Invasion Fleets and Rogue Stars: Rich Horton on Who Speaks of Conquest by Lan Wright & The Earth in Peril, edited by Donald A. Wollheim

Invasion Fleets and Rogue Stars: Rich Horton on Who Speaks of Conquest by Lan Wright & The Earth in Peril, edited by Donald A. Wollheim

Who Speaks of Conquest-small The Earth in Peril-small

Over at his website Strange at Ecbatan, Rich Horton continues his survey of the Ace Double line of 50s science fiction novels with Who Speaks of Conquest by Lan Wright, paired with the anthology The Earth in Peril, edited by Donald A. Wollheim. It was originally published in 1957. Here’s Rich on the Wright novel.

The first Terran starship lands at Sirius (why they didn’t go to Alpha Centauri first is never explained — it turns out to be inhabited, so it can’t be for lack of planets). There they find a welcoming committee, from an intelligent race that has colonized these planets. They learn that the entire Galaxy is under the rule of the Rihnans, apparently a mostly benign rule, but an unquestioned one. Humans are expected to meekly accept their position. Of course, they don’t, and soon an invasion fleet is dispatched from Alpha Centauri. But to the invaders’ surprise, the plucky humans decide to fight back, and moreover they have been able to develop some surprisingly good tech, and the humans win.

The Rihnans don’t take that lying down, and begin plans for a much bigger fleet to suppress Terra. But the humans have their own ideas, and they decide to take the fight to the rest of the Galaxy…

The flip side is a little more interesting from my perspective — an anthology of tales focused on the invasion of Earth, edited by the founding editor of Ace, Donald A. Wollheim himself. The Earth in Peril contains short stories by Murray Leinster, A. E. van Vogt, C. M. Kornbluth, Edmond Hamilton, Bryce Walton, and H. G. Wells.

[Click the images for bigger versions.]

Wollheim didn’t often pair anthologies with novels as Ace Doubles — but when he did, they were usually worth noticing. There are four examples I can think of.

City on the Moon Murray Leinster-small Men on the Moon Donald Wollheim-small

They are:

Sentinels from Space by Eric Frank Russell / The Ultimate Invader and Other Science-Fiction edited by Donald A. Wollheim (1954)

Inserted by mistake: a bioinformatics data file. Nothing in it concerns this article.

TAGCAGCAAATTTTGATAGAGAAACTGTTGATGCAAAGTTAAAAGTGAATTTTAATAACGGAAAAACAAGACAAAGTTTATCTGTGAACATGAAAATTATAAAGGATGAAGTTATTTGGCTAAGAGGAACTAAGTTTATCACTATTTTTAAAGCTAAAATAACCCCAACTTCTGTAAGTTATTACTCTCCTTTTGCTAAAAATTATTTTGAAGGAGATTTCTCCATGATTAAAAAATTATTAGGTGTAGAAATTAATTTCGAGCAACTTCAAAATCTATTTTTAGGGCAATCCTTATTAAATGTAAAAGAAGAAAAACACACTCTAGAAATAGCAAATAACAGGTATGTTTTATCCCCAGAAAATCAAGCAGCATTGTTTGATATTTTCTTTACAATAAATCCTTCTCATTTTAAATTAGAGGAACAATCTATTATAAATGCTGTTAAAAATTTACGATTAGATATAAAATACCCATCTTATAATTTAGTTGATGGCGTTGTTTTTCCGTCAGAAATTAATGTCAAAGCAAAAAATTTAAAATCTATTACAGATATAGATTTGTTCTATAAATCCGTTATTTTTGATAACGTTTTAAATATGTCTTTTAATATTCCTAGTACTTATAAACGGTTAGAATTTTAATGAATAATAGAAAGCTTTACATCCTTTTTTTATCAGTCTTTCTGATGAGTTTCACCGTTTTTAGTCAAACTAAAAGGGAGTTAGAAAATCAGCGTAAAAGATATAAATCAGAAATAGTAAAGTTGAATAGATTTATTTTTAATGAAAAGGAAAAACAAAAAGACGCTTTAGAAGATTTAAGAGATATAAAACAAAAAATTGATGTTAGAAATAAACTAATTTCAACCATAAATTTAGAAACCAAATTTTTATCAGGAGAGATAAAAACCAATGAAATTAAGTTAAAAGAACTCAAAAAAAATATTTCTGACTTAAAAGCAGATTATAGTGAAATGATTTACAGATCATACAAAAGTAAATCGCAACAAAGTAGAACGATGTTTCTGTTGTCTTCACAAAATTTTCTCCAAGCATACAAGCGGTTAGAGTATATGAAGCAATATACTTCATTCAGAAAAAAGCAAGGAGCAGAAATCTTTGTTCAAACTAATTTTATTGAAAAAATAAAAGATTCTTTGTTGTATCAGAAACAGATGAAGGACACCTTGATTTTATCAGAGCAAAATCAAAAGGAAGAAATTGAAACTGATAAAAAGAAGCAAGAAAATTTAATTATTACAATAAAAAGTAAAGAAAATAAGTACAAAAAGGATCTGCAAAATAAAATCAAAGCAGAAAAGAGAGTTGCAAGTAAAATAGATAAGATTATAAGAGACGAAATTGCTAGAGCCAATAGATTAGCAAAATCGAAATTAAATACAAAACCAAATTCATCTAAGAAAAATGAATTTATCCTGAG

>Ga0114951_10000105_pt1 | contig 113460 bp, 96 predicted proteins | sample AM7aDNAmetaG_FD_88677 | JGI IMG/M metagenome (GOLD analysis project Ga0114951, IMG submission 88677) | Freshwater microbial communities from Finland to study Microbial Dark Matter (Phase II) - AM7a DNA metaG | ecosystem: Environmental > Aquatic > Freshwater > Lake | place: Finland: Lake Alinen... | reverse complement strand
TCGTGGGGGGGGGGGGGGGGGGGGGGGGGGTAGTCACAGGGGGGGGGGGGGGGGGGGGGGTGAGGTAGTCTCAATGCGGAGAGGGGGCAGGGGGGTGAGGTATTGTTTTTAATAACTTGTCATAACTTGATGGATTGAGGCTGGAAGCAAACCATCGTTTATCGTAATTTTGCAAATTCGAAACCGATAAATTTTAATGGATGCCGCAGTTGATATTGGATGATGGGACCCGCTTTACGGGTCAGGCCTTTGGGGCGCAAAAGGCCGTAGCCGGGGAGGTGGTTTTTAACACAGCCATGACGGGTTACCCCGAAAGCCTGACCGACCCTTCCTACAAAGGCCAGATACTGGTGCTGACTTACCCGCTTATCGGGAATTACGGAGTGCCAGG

Adventures in the Far Future / Tales of Outer Space edited by Donald A. Wollheim (1954)
Who Speaks of Conquest? by Lan Wright / The Earth in Peril edited by Donald A. Wollheim (1957)
City on the Moon by Murray Leinster / Men on the Moon edited by Donald A. Wollheim (1958)

Rich has an interesting theory on Wollheim’s strategy for pairing anthologies with novels..

The other side of this book is an anthology edited by Don Wollheim, The Earth in Peril. As the title makes clear, it’s a selection of stories (6 in all) featuring the Earth in danger of destruction, from alien invasion or natural forces or just by accident. I suppose in a way Who Speaks of Conquest? also fits this theme — perhaps Wollheim chose his anthology theme to pair with the novel.

That theory certainly fits with City on the Moon/Men on the Moon, anyway.

Here’s the complete Table of Contents for The Earth in Peril, most of which are pulp reprints.

“Things Pass By” by Murray Leinster (Thrilling Wonder Stories, Summer 1945)
“Letter from the Stars” by A. E. van Vogt (The Arkham Sampler, Winter 1949)
“The Silly Season” by C. M. Kornbluth (The Magazine of Fantasy and Science Fiction, Fall 1950)
“The Plant Revolt” by Edmond Hamilton (Weird Tales, April 1930)
“Mary Anonymous” by Bryce Walton (Planet Stories, Summer 1954)
“The Star” by H. G. Wells (The Graphic, Christmas 1897)

And here’s a look at a few of the pulp magazines these stories originally appeared in (click for bigger versions.)

Thrilling Wonder Stories Summer 1945-small Weird Tales April 1930-small Planet Stories Summer 1954-small

Here’s Rich on the contents.

“Letter from the Stars,” by A. E. Van Vogt (2600 words) (Arkham Sampler, Winter 1949)
Also called “Dear Pen Pal”. An alien criminal manages to contact a human by letter, supposedly just for correspondence but actually with nefarious aims.

“The Silly Season,” by C. M. Kornbluth (5,500 words)… Kornbluth at his most sardonic. A newspaperman investigates mysterious UFO-type manifestations. They seem real, but nothing comes of them. Over a few separate outbreaks, people become convinced they are all fake. Then the aliens REALLY come …

“The Star,” by H. G. Wells (4200 words)… Famous story telling in journalistic fashion of a rogue star wandering into the Solar System and nearly destroying Earth. Aspects (such as the speed of the star) don’t hold together well, but the cold inevitability of the telling is very effective.

Read Rich’s complete review here.

Who Speaks of Conquest/The Earth in Peril was published by Ace Books in February 1957. It is 158+160 pages, priced at 35 cents in paperback. The covers are by Ed Emshwiller and Stanley Meltzoff.

See our extensive previous coverage of Donald A. Wollheim here. And see all of Rich’s previous reviews here.

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R.K. Robinson

The cover of that Planet Stories issue sure looks like the work of Kelly Freas.

Thomas Parker

I’d take that Earth in Peril cover and paint on the ceiling of my living room…but I’d get in big trouble.

Rich Horton

That Planet Stories cover is by Kelly Freas. I have that issue — it’s a good one. The cover is for one of Anderson’s earliest Flandry stories.

Tony Den

I LOVE that Planet Stories cover! The Mickey Mouse ears on the helmets are a bit odd but I can live with it.

John I agree about Mr Wollheim. Think I also saw the fit when I covered The Moon as my first post a some time back.

But also having read the Sentinels in Space etc double there is definitely a theme. Looking forward to laying hands on The Earth in Peril, looks nifty.

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